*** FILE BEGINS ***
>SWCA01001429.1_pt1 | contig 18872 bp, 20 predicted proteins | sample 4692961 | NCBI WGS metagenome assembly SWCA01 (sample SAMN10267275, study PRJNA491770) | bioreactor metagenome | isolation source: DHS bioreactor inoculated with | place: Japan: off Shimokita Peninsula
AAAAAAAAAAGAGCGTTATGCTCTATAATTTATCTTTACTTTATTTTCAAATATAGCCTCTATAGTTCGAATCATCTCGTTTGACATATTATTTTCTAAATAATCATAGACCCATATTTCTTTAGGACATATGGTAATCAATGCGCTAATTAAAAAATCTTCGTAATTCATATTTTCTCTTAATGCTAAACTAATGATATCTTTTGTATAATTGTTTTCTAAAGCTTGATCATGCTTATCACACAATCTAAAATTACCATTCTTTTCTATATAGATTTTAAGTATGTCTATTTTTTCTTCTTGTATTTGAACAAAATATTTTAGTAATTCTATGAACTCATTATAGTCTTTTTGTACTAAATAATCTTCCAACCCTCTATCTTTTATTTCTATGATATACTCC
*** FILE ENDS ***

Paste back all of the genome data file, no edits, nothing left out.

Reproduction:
>SWCA01001429.1_pt1 | contig 18872 bp, 20 predicted proteins | sample 4692961 | NCBI WGS metagenome assembly SWCA01 (sample SAMN10267275, study PRJNA491770) | bioreactor metagenome | isolation source: DHS bioreactor inoculated with | place: Japan: off Shimokita Peninsula
AAAAAAAAAAGAGCGTTATGCTCTATAATTTATCTTTACTTTATTTTCAAATATAGCCTCTATAGTTCGAATCATCTCGTTTGACATATTATTTTCTAAATAATCATAGACCCATATTTCTTTAGGACATATGGTAATCAATGCGCTAATTAAAAAATCTTCGTAATTCATATTTTCTCTTAATGCTAAACTAATGATATCTTTTGTATAATTGTTTTCTAAAGCTTGATCATGCTTATCACACAATCTAAAATTACCATTCTTTTCTATATAGATTTTAAGTATGTCTATTTTTTCTTCTTGTATTTGAACAAAATATTTTAGTAATTCTATGAACTCATTATAGTCTTTTTGTACTAAATAATCTTCCAACCCTCTATCTTTTATTTCTATGATATACTCC